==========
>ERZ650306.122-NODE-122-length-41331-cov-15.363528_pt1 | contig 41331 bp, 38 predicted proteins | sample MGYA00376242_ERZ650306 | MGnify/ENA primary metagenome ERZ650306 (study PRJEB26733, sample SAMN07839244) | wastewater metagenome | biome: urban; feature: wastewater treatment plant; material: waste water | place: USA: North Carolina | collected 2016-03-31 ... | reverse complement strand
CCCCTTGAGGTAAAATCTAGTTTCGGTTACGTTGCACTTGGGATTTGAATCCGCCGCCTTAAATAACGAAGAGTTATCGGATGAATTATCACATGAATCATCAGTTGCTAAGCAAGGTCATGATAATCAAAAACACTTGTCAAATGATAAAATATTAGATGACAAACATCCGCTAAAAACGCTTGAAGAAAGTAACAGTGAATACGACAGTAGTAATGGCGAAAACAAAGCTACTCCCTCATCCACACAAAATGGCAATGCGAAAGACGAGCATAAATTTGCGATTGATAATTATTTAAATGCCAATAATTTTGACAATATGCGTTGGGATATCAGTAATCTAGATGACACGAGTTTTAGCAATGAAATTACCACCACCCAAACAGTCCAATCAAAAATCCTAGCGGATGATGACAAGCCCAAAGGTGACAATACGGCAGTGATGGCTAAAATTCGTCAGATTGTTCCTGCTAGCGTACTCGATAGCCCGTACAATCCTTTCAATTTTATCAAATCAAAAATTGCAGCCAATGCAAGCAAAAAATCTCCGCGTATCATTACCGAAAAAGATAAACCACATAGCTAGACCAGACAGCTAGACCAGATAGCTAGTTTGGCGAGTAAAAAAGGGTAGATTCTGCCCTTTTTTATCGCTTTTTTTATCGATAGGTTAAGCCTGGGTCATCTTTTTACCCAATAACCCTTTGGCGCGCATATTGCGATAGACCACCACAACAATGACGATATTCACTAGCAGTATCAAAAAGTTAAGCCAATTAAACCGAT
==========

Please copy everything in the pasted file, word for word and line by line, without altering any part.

>ERZ650306.122-NODE-122-length-41331-cov-15.363528_pt1 | contig 41331 bp, 38 predicted proteins | sample MGYA00376242_ERZ650306 | MGnify/ENA primary metagenome ERZ650306 (study PRJEB26733, sample SAMN07839244) | wastewater metagenome | biome: urban; feature: wastewater treatment plant; material: waste water | place: USA: North Carolina | collected 2016-03-31 ... | reverse complement strand
CCCCTTGAGGTAAAATCTAGTTTCGGTTACGTTGCACTTGGGATTTGAATCCGCCGCCTTAAATAACGAAGAGTTATCGGATGAATTATCACATGAATCATCAGTTGCTAAGCAAGGTCATGATAATCAAAAACACTTGTCAAATGATAAAATATTAGATGACAAACATCCGCTAAAAACGCTTGAAGAAAGTAACAGTGAATACGACAGTAGTAATGGCGAAAACAAAGCTACTCCCTCATCCACACAAAATGGCAATGCGAAAGACGAGCATAAATTTGCGATTGATAATTATTTAAATGCCAATAATTTTGACAATATGCGTTGGGATATCAGTAATCTAGATGACACGAGTTTTAGCAATGAAATTACCACCACCCAAACAGTCCAATCAAAAATCCTAGCGGATGATGACAAGCCCAAAGGTGACAATACGGCAGTGATGGCTAAAATTCGTCAGATTGTTCCTGCTAGCGTACTCGATAGCCCGTACAATCCTTTCAATTTTATCAAATCAAAAATTGCAGCCAATGCAAGCAAAAAATCTCCGCGTATCATTACCGAAAAAGATAAACCACATAGCTAGACCAGACAGCTAGACCAGATAGCTAGTTTGGCGAGTAAAAAAGGGTAGATTCTGCCCTTTTTTATCGCTTTTTTTATCGATAGGTTAAGCCTGGGTCATCTTTTTACCCAATAACCCTTTGGCGCGCATATTGCGATAGACCACCACAACAATGACGATATTCACTAGCAGTATCAAAAAGTTAAGCCAATTAAACCGAT